The U.S. and China might have fallen into the classic Thucydides trap in the form of a trade war.

In Harvard Professor Graham Allison’s book Destined for War, he predicts the recent rise in state-to-state hostility between the U.S. and China. In recent years, the central thesis seems to perpetrate a self-fulfilling prophecy. Just as Athens challenged Sparta in Ancient Greece, both countries would become increasingly hostile toward each other when a rapidly rising power threatens to displace a ruling power. Human history shows 16 cases where a rising power threatened to displace a ruling power in the last 500 years. In 12 of these cases, the outcome was a full-blown military war. This classic Thucydidean rivalry now seems to prevail between the U.S. and China.

 

In recent years, the U.S. and China might have fallen into the Thucydides trap in the form of a zero-sum trade war. Tariffs, quotas, and even embargoes have become the policy levers for economic sanctions in this Sino-American trade war. Americans have become so familiar with being at the top of the pecking order for more than a century. This mindset is now part of the American psyche. As we have seen in the case of other ruling powers, Americans can hardly tolerate the idea that China is not taking the place that the U.S. has already assigned to the Middle Kingdom in the American-led world order. In Mandarin, China serves as the connection between the earth and heaven. All other planets revolve around the sun. In the Chinese view, China shared a legitimate position at the center of the universe for thousands of years until Westerners showed up with new military technology at the dawn of the Xinhai bourgeois revolution against imperialism in 1911. As China has regained its new strength in the great rejuvenation of great Chinese people in recent decades, China returns to what key Chinese leaders view as its natural place of global power. As China becomes more powerful, China is now like other rising powers in history and then demands more say and sway in the world. These Thucydides storylines have already repeated many times in human history, so these storylines are now on display in the views and actions of both the U.S. and China. In this pragmatic view, China and America might have fallen into a Thucydides trap in the form of a zero-sum trade war in recent years.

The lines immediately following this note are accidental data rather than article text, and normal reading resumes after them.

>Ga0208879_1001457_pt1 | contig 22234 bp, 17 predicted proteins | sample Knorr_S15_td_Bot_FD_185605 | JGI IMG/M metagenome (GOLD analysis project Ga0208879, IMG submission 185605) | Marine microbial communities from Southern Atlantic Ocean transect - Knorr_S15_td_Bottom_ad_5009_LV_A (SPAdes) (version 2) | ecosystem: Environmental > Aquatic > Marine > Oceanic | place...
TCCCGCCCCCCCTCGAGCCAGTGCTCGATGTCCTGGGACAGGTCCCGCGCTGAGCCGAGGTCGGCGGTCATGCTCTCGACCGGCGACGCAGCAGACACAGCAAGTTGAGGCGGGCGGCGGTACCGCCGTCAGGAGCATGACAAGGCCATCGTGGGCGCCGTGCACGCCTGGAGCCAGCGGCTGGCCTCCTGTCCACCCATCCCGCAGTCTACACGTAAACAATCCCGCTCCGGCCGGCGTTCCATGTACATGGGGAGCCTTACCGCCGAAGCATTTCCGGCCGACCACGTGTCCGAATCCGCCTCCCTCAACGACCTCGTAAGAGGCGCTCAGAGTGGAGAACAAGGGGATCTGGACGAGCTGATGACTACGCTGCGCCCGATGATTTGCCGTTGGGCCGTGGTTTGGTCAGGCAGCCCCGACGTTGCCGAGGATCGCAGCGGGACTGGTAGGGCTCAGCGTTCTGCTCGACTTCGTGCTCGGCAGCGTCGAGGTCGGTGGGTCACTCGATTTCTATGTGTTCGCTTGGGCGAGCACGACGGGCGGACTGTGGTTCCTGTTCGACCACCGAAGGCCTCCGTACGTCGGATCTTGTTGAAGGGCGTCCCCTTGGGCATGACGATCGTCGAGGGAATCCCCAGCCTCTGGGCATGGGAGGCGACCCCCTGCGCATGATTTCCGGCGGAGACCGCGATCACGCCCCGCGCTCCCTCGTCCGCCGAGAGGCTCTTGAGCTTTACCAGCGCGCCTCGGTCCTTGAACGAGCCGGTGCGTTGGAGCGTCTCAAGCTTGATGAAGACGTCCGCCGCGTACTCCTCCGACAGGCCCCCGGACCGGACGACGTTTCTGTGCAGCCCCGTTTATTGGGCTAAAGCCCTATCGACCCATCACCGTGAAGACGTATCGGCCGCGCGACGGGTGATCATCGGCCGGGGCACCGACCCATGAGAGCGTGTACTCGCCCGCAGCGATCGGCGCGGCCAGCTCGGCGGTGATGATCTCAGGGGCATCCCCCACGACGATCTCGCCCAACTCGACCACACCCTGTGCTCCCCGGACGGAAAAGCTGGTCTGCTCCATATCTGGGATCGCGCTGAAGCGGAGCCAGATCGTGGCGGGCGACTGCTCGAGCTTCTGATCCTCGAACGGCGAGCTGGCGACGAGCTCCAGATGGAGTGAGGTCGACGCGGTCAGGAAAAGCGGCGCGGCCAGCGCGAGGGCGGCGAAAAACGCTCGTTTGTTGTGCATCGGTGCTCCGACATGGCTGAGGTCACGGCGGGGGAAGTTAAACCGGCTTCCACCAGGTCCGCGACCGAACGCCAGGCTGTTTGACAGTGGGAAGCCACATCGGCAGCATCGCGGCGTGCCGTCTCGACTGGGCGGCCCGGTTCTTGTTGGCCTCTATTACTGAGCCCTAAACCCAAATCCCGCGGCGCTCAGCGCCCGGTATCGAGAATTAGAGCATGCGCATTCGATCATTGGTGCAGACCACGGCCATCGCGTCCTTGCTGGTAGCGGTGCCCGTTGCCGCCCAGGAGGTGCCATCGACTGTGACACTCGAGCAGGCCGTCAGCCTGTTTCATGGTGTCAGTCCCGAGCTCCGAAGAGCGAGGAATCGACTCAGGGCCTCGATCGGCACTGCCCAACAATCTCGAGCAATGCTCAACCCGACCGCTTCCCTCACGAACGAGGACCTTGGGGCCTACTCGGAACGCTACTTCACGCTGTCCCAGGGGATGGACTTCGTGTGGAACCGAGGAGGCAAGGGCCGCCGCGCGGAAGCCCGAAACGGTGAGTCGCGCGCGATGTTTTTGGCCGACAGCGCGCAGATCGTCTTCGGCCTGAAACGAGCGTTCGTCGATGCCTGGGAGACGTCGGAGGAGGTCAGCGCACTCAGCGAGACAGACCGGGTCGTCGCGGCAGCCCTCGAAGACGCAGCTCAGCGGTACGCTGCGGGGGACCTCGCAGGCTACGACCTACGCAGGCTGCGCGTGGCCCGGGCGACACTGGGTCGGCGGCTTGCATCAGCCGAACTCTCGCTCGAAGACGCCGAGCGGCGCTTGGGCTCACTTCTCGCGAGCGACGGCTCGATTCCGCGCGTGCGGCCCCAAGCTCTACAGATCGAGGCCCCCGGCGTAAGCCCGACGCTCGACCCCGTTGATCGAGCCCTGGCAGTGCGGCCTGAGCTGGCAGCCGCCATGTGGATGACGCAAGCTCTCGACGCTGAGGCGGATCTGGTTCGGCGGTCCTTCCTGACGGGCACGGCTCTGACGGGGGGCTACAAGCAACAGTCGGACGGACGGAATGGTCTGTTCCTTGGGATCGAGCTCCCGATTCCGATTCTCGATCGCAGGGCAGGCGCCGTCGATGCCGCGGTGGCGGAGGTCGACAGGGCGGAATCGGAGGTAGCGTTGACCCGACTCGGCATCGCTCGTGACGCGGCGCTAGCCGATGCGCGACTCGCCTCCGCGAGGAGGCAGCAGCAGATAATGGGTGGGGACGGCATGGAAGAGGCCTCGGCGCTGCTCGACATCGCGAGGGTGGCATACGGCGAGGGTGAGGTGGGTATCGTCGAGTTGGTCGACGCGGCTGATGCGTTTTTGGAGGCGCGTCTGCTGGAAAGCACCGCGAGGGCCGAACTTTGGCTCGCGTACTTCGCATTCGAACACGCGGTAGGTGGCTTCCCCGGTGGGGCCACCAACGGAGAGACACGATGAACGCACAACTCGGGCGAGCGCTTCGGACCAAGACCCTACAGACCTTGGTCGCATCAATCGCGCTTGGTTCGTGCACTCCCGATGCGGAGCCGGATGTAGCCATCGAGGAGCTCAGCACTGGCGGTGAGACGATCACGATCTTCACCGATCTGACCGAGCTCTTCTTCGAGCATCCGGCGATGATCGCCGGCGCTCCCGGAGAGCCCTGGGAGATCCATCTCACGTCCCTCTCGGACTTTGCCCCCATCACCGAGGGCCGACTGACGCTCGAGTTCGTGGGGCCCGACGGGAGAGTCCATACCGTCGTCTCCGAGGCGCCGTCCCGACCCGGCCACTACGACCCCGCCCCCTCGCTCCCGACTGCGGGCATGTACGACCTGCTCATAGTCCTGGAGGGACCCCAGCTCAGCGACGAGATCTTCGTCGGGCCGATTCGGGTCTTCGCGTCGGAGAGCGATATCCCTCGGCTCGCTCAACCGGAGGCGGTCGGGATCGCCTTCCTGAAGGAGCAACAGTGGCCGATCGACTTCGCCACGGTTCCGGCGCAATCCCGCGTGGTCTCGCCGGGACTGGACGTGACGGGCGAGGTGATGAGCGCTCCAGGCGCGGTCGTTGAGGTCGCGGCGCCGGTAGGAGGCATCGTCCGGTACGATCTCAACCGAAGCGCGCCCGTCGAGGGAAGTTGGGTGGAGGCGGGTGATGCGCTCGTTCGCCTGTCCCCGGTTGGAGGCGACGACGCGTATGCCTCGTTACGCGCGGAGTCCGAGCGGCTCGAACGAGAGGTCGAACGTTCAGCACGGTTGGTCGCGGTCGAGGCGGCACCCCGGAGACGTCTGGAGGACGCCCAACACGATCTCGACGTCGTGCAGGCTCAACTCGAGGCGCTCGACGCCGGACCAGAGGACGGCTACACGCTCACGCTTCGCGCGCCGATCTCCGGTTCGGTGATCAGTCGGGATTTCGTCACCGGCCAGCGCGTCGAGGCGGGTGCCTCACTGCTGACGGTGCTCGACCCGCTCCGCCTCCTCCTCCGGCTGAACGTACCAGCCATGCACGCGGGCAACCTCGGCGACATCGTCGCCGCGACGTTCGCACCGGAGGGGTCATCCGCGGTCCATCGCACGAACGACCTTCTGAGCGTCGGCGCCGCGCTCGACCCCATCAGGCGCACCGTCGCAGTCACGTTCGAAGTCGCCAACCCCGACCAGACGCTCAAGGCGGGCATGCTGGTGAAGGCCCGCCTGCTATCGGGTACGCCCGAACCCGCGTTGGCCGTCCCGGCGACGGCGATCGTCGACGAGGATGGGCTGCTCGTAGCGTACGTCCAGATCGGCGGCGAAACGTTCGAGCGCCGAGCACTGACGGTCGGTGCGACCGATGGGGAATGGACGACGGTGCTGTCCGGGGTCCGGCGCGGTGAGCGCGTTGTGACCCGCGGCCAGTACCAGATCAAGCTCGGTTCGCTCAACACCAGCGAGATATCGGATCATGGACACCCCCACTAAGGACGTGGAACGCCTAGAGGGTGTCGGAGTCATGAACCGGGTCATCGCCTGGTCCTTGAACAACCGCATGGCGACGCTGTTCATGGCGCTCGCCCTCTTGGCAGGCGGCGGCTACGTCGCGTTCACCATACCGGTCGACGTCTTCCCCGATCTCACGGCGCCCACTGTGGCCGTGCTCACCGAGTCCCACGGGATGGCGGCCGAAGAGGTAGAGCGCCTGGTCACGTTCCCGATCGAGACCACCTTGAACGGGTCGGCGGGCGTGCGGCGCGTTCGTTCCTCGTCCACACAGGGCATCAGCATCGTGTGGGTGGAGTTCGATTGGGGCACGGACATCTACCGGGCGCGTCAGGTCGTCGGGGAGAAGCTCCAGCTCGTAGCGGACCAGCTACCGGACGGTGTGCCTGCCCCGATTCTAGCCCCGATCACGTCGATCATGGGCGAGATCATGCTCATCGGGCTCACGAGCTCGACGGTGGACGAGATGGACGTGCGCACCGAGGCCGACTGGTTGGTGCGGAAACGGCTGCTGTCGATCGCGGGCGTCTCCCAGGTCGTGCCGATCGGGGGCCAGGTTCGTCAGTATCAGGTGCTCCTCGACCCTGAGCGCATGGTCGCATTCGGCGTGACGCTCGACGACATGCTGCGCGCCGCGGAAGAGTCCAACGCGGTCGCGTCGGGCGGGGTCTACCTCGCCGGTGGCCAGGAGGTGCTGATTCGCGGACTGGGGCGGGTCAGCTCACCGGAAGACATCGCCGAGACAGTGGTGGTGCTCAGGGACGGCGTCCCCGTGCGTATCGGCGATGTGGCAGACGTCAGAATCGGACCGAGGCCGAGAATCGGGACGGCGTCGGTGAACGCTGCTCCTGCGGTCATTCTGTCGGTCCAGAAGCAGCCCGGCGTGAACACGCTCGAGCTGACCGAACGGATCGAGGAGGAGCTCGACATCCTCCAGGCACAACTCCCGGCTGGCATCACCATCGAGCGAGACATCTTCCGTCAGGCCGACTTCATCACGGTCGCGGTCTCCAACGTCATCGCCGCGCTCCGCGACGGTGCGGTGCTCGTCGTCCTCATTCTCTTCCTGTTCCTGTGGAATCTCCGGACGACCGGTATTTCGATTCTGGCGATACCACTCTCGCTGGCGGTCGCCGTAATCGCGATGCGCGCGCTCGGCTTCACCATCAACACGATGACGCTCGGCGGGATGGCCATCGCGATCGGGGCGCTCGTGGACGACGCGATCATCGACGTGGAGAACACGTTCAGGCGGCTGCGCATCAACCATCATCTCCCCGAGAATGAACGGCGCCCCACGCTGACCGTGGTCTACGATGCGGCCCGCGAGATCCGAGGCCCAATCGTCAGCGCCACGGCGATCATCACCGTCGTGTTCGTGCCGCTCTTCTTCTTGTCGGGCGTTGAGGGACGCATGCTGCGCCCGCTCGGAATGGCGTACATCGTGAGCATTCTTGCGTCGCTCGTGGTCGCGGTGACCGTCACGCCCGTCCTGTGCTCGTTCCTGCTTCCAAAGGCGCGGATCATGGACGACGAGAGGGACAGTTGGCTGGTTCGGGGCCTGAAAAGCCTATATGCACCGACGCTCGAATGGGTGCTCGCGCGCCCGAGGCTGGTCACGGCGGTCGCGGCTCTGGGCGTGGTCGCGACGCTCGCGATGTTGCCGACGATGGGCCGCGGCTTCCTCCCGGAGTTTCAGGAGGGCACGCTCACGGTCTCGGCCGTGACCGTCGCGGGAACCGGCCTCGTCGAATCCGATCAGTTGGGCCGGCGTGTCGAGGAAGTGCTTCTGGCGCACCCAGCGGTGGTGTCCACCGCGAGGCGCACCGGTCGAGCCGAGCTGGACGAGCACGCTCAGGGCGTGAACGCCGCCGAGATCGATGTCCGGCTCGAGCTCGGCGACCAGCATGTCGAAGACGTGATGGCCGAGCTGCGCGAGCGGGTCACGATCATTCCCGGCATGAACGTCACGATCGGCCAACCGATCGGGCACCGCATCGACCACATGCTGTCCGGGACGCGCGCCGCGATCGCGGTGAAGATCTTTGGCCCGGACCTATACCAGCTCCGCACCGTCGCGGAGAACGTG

Many Americans seem to fear that China is now the new Soviet Union in what may become a new Cold War. However, the Soviet Union was an expansive revolutionary power that was trying to pursue global transformation through communism. The Soviet Union believed that its key mission was to bring communist governments to power in every country. By contrast, China has no longer-term aspiration for other governments to follow the Chinese Communist Party (CCP). As Kissinger suggests, the Chinese people have a unique superiority complex that they cannot imagine other societies are good enough to imitate their form of government. One feature of the Cold War is an economic iron curtain that essentially separated the Soviet Union from the global economy. Today China is the second backbone of the global economy. As the Biden administration has already discovered in recent years, many nations refuse to choose between a U.S. in support of their essential peace and security, and a new China in support of their economic prosperity. In simple terms, the Cold War analogy misleads more than it clarifies geopolitical and economic tensions between the U.S. and China.